Questions Remain Around Neoadjuvant Chemoimmunotherapy in TNBC

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Roshni Rao, MD, FACS, discussed the use of neoadjuvant chemoimmunotherapy and its complications in the treatment of patients with triple-negative breast cancer.

Roshni Rao, MD, FACS  NewYork-Presbyterian/Columbia University Irving Medical Center

Roshni Rao, MD, FACS

NewYork-Presbyterian/Columbia University Irving Medical Center

Treatment with neoadjuvant chemoimmunotherapy led to higher perioperative events compared with chemotherapy in patients with triple-negative breast cancer (TNBC); however, differences in complications were not significant, according to an institution review following the KEYNOTE-522 trial (NCT03036488) presented at the 25th American Society of Breast Surgeons Annual Meeting.

Investigators evaluated 26 patients with TNBC who received preoperative pembrolizumab (Keytruda), with or without chemotherapy, compared with 26 patients with TNBC who received preoperative chemotherapy alone. Results showed that, when comparing overall risks of the complications evaluated, the chemoimmunotherapy group experienced a higher overall risk compared with the chemotherapy group (relative risk, 2.5; 95% CI, 1.05- 6.56; P = .0357).

In an interview with CancerNetwork, Roshni Rao, MD, FACS, chief of the Breast Surgery Program at NewYork-Presbyterian/Columbia University Irving Medical Center, discussed the use of neoadjuvant chemoimmunotherapy in patients with TNBC, as well as next steps in the breast cancer surgery landscape.

CancerNetwork: Is there anything in particular about the safety findings from this institution review that oncologists should know about from the trial?

Rao: Immunotherapy is fantastic. There’s no doubt that it’s the wave of the future in all sorts of cancers, and it seems to work very well for specific [patients with] triple-negative cancer. But there are repercussions and I, myself, have had patients who have gone into significant adrenal failure after receiving immunotherapy. It can be a lifelong problem. We have to weigh the risks and benefits of it. The other thing that remains to be seen that we just don’t know yet is: should we be waiting longer after immunotherapy to do surgery?

It’s always the balance, right? Normally we say 3 to 6 weeks [after treating with immunotherapy], and that just seems to be the right time. There are some data to say that 3 to 4 weeks is better. But we don’t have great data on that specific issue. Should we be doing things differently? Should we be managing the patient’s glucose differently, or should we be intraoperatively closing the incisions in a different way? Those are the things that we just don’t know.

Are there other factors we should be looking at to determine procedure time?

If you do a lumpectomy in a sentinel node, that’s just going to overall be less risky than when you’re doing a mastectomy, or expander, which is a foreign body, or if you’re doing abdominal flap reconstruction at the same time. Maybe in those patients, we should be waiting longer. Then in the patients who are having smaller procedures, it’s okay to do it right away.

Looking ahead, how do you think the design of future studies can be improved to better understand the impact of neoadjuvant chemoimmunotherapy on perioperative outcomes in these patients?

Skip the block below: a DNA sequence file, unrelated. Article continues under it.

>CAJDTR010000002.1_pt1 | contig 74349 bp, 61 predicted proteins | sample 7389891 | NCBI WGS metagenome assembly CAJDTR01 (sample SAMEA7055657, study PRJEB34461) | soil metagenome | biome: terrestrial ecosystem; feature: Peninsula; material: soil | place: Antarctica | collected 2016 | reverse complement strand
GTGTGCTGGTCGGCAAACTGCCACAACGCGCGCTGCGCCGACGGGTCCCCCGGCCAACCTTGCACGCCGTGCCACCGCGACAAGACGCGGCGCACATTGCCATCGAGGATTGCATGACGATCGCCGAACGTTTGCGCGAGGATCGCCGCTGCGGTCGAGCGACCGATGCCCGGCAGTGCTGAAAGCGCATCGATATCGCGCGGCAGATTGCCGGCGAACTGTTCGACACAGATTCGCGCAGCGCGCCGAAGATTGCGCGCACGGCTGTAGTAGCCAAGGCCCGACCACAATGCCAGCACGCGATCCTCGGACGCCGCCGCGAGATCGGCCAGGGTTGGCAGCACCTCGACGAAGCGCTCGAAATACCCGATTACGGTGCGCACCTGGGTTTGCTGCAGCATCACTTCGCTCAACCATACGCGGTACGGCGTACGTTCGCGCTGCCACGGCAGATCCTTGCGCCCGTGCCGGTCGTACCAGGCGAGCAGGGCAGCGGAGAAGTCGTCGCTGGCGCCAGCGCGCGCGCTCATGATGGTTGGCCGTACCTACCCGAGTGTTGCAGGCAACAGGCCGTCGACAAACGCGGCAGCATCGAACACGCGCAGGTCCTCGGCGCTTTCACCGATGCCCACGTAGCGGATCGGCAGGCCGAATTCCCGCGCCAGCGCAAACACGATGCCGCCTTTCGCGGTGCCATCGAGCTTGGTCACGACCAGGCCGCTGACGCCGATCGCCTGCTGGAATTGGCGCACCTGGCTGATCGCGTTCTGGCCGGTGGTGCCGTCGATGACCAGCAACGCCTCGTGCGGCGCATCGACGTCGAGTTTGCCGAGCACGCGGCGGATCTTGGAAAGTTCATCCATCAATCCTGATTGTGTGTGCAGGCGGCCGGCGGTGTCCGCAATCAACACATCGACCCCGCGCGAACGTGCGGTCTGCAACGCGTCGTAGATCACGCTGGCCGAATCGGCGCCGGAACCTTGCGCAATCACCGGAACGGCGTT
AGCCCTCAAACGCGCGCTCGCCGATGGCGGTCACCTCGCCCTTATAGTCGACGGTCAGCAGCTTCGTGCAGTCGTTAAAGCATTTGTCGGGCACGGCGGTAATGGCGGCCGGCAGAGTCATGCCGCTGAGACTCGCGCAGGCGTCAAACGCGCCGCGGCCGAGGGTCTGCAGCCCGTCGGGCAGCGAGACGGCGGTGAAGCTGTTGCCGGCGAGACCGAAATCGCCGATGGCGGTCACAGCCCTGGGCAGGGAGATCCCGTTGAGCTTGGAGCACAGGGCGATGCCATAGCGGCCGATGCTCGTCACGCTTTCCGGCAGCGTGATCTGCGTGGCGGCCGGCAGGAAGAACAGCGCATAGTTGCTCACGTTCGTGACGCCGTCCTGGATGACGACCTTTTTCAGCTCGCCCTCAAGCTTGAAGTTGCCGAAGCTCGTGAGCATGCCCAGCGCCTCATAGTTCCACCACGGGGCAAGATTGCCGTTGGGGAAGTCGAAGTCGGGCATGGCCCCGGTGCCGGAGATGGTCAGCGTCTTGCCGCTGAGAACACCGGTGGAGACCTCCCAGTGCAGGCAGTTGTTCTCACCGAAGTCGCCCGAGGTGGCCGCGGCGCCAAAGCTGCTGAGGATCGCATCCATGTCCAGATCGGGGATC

We should be following these complications, which we do as part of the initial trials, but we should be doing that carefully as a group and looking at the timeframe. I-SPY has an immunotherapy arm as well. Some of the data will come out that the complication rates overall in breast surgery are still low. Being able to parse out, even if you double the complication rate, you go from a 1% [occurrence of] hematomas to 2%, so you’re going to need large data sets to clarify what the risk is, and then you’re going to need even larger data sets to sort out what interventions make the difference.

It’s key for patients to also be a part of their treatment decisions. Do you have any advice for your colleagues on how to present complications to the patient and make sure that they’re getting involved in their treatment decisions?

There’s a lot of excitement around immunotherapy. But like everything else, there are risks to it. If you do have some of the more aggressive cancers, it’s worth it to take on those risks. I don’t think we should shy away from that, and someone may really benefit [from immunotherapy before surgery].

What are you hopeful for as the next big thing in breast cancer surgery?

I really like the idea that we continue to de-escalate [therapy]. I remember, even in my own practice, when I started, I used to tell patients that if your tumor ends up being more than 1 cm, or you have 1 lymph node positive, you’re going to need chemotherapy. I just used to say that because that was what happened, right? But now, if you have a low [Oncotype DX score], even if you have 3 positive nodes, you don’t need chemotherapy; you can just take this medication instead. Now we have much more targeted treatments that minimize what used to be a scary diagnosis.

Reference

Switalla K, Boughey J, Dimitroff K, et al. The role of clipping the lymph node in clinically node-positive patients treated with neoadjuvant chemotherapy for breast cancer: impact on axillary surgery in the ISPY-2 clinical trial. Presented at: The American Society of Breast Surgeons 25th Annual Meeting; April 10-14, 2024; Orlando, FL. Abstract 1678051.

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